-------------------------------------------------------
> Law enforcement should be under the direct control
> of civilian authorities, not a private company
> usng it to further corporate objectives.

Looks like the "corporate objective" that UP is trying to further here is to keep trespassers off their property, which is entirely within their rights.

And TexBob is right. The judge will likely knock it down to second-degree and give a slap-on-the-wrist fine, unless the guy has been a flagrant and repeat violator, and send him away lighter in the wallet and disposed to ride his bike around the rail yard next time, which will be better for him and for UP.



Date: 08/31/06 08:34
Re: Union Pacific Railroad Police give man $6,250.00 Ci
Author: 1702

drew1946 Wrote:
-------------------------------------------------------
> Ok, we all know about the lack of jurisdiction by
> state and local authorities over railroad "cops",
> as they laughingly call themselves. My question is
> why not? Who does have jurisdiction over them? In
> this day of civilian review boards, in San Jose we
> have a police "auditor", and various other police
> oversight groups, it it outright idiotic and damn
> scary that these private armies are allowed to
> exist. This is not Lebanon or Somalia, nor do the
> railroads operate in the untamed West and no
> longer need the likes of Joel McCrea to protect
> them, and Barbara Stanwick, from evil.
>
> Who sets the standards for the individuals who are
> hired by railroad police departments? Who sets the
> use of deadly force policy?
> If the states have no oversight responsibility,
> then qualification and certification such as
> California's P.O.S.T. do not apply. I have often
> wondered if the civil libertarians of our time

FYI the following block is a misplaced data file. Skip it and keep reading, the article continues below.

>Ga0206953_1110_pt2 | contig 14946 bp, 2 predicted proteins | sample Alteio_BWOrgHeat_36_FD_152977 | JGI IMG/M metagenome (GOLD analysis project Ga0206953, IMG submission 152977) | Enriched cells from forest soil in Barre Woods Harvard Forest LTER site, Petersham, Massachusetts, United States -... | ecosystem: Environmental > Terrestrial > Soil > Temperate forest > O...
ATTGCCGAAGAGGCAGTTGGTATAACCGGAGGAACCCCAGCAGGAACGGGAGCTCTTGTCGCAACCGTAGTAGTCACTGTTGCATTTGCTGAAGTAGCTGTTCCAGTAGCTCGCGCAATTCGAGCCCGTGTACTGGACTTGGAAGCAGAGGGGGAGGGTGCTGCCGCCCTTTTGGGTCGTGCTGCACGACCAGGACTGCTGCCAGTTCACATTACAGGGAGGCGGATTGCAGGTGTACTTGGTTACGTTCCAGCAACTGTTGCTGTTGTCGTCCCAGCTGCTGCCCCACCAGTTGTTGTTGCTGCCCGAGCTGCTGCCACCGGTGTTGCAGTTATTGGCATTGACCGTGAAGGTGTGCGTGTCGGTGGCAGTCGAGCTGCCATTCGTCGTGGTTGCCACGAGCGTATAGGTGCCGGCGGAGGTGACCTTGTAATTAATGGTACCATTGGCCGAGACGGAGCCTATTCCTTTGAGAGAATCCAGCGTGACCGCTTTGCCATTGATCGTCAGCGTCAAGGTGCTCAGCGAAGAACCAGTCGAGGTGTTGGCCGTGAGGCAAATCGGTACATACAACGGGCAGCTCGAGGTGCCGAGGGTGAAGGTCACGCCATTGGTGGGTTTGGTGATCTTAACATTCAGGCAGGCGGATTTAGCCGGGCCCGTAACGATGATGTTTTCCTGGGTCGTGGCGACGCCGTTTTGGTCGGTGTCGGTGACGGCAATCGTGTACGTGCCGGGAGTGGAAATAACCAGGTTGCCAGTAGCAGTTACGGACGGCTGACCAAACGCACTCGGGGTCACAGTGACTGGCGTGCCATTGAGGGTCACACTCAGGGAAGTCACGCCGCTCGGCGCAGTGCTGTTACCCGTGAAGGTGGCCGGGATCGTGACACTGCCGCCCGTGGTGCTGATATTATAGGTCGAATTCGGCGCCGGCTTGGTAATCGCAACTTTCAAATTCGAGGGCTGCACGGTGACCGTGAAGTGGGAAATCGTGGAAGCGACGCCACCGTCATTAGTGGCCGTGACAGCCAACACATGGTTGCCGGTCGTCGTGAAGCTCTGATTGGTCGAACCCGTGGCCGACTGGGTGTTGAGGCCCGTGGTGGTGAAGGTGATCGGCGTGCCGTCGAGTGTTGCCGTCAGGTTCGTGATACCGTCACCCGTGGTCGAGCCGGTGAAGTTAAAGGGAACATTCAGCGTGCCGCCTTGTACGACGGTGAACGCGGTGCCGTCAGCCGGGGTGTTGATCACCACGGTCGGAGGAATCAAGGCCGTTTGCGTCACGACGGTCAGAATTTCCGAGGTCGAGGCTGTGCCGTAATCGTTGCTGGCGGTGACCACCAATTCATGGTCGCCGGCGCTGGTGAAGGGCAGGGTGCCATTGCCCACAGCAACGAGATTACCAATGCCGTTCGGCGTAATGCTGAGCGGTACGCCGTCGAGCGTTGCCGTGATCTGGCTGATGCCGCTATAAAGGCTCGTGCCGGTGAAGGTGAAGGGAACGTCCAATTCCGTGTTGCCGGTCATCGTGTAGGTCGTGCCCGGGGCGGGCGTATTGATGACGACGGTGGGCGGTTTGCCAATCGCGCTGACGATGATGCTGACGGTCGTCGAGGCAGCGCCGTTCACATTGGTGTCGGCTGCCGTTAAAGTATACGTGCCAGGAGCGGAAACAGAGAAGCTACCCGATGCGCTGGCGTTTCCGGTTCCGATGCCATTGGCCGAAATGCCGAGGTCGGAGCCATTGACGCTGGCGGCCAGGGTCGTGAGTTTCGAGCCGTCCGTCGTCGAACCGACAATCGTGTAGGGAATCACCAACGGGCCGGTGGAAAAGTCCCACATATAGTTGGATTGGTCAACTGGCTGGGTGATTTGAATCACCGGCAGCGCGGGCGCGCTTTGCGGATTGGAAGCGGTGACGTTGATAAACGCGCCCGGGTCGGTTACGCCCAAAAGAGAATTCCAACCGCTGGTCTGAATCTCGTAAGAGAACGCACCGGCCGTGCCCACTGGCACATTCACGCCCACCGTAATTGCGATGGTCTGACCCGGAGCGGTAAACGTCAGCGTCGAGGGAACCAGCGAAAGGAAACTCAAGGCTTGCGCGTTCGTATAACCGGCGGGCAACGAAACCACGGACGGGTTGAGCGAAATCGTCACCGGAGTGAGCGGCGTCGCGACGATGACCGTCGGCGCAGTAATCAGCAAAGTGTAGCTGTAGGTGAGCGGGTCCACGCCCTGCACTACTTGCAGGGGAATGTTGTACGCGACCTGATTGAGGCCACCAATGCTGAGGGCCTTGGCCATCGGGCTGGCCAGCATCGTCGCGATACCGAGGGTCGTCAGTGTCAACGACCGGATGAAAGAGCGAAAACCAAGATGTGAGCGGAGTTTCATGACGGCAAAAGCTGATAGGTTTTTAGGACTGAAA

> even know such power exists and is held by the
> railroads. Why is the public judiciary willing to
> back up this nonsense? I wouldn't be the political
> power of the UP now could it? Perish the thought!
>

This topic is not only redundant, it is totally mis-named. The individual cited hasn't even come to trial yet & the judge will determine his penalty, if any. Doesn't take much to bring the cop-haters out does it? Makes one wonder how much time some of you folks have spent on the wrong side of the law.

For those who have some interest in the facts (as opposed to juvenile rants) about railroad/transit police, check out
http://en.wikipedia.org/wiki/Transit_police



Date: 08/31/06 09:03
Re: Union Pacific Railroad Police give man $6,250.00 Ci
Author: atsfman

I grew up in a railroad family. My dad was a loco engineer for 50 years, my uncles and some cousins also worked for the railroad in various capacities, some still do. I worked for the same railroad after college for 11 years designing and building their computer systems back in the 60's.

I witnessed railroad police several times as I worked in some of the larger terminals interfacing systems, and found them highly trained and highly motivated. As a church pastor now, I have one as a member of my congregation and find him to also be every sense a gentleman, and not power hungry, corrupt or anything else.

Since the author of this thread was so worried about private police running around, I can tell him that the Federal Reserve Banks all have very well trained private police forces, as do many other institutions. The Fed guys hold federal powers, as do some others, most have state and local powers.

Like any other profession, there are those who abuse their power, and there are also those who are unfit for their position. But to label an entire group with the same label is offensive as well as uncalled for. If some of us are so paranoid about such things, at least get the facts correct.